Damp Proof Membrane – protection from damp in domestic and commercial construction
Hi, my name is Andy Parkin. I am the Managing Director of the Multi-Award Winning Speed Screed. Today I am here to tell you about damp proof membranes.
Damp-proof membrane (often called DPM) is used in construction to prevent moisture from entering the building, usually through capillary action. You will often see these membranes installed as part of damp coursing on external walls, but they are also vital in ensuring that moisture cannot enter a building via the floor.
Damp causes several issues when it is found in buildings, these can include visible damp patches, areas of mould (which can cause breathing issues and allergies), damage to décor, and, importantly, it can undermine the structure of the building.
With this in mind, making sure you look at the types and uses of different damp proof membranes takes on new importance.
Why bother With A Damp Proof Membrane?
Most of the issues with persistent damp within buildings result from the build-up of condensation on surfaces and within the fabric of the building, damp entering from the outside, and rising damp. It is essential when a floor that is next to the ground is constructed, that a proper damp proof membrane is placed to prevent these issues.
The aim of the membrane is to prevent any kind of moisture from reaching the top surface of the floor by preventing water from coming in from the ground. To do this the DPM must be made of materials so that they don’t encourage mould or condensation and have a high structural and thermal integrity.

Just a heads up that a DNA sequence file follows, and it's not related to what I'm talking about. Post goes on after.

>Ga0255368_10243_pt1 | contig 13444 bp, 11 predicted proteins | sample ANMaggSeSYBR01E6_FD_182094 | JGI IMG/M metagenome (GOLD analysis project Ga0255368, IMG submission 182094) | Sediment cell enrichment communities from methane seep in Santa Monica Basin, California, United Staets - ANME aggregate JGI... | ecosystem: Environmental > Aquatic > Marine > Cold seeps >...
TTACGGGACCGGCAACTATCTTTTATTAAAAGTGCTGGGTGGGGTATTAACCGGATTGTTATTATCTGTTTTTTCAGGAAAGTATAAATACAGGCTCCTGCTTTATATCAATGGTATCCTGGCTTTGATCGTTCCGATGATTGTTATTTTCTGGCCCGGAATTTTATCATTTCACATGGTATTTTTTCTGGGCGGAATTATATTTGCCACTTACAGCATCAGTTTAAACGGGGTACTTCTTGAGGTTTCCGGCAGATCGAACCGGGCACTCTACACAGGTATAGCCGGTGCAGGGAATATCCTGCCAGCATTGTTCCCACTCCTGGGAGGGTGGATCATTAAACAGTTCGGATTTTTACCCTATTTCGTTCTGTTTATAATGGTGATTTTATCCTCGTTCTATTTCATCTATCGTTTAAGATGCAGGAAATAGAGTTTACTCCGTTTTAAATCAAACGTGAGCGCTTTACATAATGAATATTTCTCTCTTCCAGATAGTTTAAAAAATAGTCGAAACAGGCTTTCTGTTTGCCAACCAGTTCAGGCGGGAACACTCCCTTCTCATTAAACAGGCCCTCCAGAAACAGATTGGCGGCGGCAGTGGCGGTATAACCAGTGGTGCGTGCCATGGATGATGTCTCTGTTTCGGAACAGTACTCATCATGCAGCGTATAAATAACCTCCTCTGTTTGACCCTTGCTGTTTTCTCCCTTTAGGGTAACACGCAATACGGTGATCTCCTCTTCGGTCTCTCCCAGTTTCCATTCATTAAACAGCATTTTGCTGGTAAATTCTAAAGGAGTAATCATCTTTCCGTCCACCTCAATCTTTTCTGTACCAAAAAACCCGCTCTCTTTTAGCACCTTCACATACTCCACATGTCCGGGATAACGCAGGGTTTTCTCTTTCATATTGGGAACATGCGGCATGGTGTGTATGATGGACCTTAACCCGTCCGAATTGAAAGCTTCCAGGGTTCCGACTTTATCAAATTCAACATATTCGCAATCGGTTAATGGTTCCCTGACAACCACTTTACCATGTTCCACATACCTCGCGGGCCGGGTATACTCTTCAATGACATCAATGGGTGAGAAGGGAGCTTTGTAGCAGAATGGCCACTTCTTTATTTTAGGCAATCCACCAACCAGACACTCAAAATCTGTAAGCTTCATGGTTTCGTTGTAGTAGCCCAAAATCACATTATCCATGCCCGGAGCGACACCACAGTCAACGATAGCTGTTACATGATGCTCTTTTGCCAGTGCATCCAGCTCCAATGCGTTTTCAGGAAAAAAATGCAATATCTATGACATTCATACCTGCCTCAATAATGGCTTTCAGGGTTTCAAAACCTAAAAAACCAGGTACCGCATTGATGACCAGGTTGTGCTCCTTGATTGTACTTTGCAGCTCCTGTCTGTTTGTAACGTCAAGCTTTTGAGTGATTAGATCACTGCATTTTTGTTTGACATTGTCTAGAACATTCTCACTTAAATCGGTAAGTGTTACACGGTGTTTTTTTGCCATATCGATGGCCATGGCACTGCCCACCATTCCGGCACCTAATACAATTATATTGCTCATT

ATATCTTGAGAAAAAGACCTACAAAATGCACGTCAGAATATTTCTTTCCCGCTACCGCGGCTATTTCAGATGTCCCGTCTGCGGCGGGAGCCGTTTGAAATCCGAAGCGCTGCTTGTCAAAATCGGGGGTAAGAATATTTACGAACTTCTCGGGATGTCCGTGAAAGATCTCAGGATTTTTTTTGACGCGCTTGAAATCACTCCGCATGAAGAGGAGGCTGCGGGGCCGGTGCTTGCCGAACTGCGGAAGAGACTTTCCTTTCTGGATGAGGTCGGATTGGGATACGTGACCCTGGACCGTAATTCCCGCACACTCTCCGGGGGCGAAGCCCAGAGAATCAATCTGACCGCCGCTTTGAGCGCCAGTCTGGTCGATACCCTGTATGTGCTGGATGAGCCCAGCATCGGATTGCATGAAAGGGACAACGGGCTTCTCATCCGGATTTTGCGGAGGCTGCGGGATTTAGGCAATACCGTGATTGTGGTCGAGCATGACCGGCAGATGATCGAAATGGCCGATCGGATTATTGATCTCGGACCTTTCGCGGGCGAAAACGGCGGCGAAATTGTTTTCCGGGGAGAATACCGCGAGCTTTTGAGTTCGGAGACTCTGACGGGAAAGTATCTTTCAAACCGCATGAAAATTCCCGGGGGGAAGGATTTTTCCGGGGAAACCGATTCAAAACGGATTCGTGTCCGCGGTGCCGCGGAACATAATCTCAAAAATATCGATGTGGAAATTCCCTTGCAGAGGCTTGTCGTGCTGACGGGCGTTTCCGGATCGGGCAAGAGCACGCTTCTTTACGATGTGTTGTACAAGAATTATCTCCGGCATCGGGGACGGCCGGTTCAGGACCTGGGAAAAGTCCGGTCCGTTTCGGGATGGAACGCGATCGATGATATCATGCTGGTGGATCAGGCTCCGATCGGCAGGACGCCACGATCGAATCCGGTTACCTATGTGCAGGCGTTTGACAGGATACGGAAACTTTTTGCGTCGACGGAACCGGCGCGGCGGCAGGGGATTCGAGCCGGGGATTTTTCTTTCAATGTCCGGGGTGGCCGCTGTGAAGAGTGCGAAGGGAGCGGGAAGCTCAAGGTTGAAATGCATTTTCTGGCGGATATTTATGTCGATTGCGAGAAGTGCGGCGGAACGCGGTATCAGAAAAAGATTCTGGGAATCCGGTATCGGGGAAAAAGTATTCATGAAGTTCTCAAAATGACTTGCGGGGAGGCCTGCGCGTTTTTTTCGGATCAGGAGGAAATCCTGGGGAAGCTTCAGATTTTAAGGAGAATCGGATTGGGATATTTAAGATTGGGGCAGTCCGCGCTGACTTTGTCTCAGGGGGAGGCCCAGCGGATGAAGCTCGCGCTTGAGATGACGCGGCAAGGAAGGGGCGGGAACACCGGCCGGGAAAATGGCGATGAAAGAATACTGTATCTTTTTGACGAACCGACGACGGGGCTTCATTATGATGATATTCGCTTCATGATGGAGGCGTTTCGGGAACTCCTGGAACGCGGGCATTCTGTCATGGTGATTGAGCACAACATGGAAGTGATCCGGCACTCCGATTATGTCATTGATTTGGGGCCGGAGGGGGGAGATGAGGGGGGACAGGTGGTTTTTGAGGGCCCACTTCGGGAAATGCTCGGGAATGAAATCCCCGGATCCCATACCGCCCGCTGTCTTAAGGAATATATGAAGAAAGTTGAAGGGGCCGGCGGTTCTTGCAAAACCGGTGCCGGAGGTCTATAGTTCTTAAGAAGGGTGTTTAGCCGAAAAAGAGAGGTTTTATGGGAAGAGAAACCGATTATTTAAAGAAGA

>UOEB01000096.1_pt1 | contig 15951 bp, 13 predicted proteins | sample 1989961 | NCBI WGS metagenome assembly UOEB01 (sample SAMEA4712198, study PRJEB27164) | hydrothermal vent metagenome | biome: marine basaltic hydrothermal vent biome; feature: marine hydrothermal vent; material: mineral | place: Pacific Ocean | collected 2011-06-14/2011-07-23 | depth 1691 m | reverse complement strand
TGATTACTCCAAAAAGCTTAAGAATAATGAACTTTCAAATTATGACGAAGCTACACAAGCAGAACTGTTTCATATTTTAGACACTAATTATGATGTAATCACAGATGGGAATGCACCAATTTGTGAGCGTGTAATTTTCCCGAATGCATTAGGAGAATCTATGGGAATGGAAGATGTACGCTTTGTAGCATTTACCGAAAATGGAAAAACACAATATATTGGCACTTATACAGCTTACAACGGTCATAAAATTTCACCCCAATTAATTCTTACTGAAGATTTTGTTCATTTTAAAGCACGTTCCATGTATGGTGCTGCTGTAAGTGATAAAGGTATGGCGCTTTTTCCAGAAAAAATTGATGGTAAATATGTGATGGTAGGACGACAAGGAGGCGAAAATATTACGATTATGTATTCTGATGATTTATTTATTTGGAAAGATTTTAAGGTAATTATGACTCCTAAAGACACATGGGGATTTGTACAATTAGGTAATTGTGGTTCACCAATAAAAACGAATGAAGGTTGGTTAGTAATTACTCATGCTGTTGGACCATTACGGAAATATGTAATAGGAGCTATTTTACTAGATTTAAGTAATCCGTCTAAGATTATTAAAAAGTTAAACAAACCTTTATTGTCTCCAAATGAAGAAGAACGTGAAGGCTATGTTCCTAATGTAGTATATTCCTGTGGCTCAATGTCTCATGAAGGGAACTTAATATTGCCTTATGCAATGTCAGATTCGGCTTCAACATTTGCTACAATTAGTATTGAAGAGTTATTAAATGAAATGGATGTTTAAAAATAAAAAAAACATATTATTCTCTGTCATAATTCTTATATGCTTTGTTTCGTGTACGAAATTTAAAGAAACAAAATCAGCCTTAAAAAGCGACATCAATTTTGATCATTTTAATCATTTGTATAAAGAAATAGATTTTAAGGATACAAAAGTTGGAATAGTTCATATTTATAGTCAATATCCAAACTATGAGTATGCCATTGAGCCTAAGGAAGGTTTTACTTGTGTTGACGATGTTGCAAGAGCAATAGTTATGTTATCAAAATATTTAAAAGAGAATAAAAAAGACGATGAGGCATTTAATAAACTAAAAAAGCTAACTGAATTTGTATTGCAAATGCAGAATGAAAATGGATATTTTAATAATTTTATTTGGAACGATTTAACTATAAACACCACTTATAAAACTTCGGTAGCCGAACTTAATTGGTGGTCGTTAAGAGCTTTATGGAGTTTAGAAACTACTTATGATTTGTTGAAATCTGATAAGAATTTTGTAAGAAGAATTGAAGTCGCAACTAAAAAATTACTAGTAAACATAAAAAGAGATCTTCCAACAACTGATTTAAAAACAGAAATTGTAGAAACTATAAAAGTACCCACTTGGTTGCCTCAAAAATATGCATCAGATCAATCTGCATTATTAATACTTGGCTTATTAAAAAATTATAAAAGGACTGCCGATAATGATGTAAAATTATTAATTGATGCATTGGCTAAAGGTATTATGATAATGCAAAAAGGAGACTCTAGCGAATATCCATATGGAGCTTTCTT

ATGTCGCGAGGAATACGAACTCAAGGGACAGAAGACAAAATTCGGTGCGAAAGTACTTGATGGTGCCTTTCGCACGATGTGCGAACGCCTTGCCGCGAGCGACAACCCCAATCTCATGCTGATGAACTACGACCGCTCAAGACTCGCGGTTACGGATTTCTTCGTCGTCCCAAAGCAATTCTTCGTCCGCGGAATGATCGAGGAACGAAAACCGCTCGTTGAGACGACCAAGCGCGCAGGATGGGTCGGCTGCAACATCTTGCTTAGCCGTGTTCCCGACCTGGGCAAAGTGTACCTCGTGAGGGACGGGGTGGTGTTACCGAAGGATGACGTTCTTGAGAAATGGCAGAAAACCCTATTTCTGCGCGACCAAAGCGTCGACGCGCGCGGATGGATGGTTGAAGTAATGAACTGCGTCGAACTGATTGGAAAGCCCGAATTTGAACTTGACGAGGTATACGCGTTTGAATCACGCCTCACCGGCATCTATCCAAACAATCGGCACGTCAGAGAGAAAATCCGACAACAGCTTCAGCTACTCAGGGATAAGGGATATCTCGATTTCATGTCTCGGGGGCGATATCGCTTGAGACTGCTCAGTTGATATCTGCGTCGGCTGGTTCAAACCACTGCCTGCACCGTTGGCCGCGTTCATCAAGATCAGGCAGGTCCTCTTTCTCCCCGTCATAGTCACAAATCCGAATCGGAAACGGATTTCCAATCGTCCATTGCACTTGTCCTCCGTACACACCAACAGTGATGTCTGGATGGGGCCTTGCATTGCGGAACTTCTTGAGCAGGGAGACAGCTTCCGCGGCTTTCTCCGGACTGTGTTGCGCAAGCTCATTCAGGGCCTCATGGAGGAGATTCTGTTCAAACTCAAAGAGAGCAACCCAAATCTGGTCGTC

The current recommendations for an effective damp proof membrane are that the ground should be constructed using screed with the damp proof membrane laid either on top or below that layer. Groundwater should be tested for any type of sulphate that can contaminate the base flooring and if so, the membrane should be placed under the slab.
The guidelines state that a damp proof membrane that is placed under the flooring should be around 1200 gauge and constructed of polyethene. This should be laid on a bedding material such as screed which doesn’t damage the sheet and has fully sealed joints.
If the damp proof membrane is to be laid above the base level it can either be polyethene sheeting or at least 3 coats of cold-applied bitumen solution. After this screed should be laid to protect the membrane. The only exception to this is where a specific membrane is used which is designed to act as a final floor surface. Any insulation that is used beneath the membrane should have low absorbency to avoid taking on water and should also be resistant to any identified contaminants that might be present in the ground.
If the planned finish is a timber floor then it is possible to use specific damp proof membranes that can act as damp proofing. Any timber laid directly in the floor base must be treated with a preservative. This won’t be needed if the timber is placed above the level of the membrane.
This is only a brief look at the damp proof membrane and its vital role in maintaining the integrity of domestic, commercial and industrial structures. If you need any more information we are always available and happy to give advice on the best way forward for your project.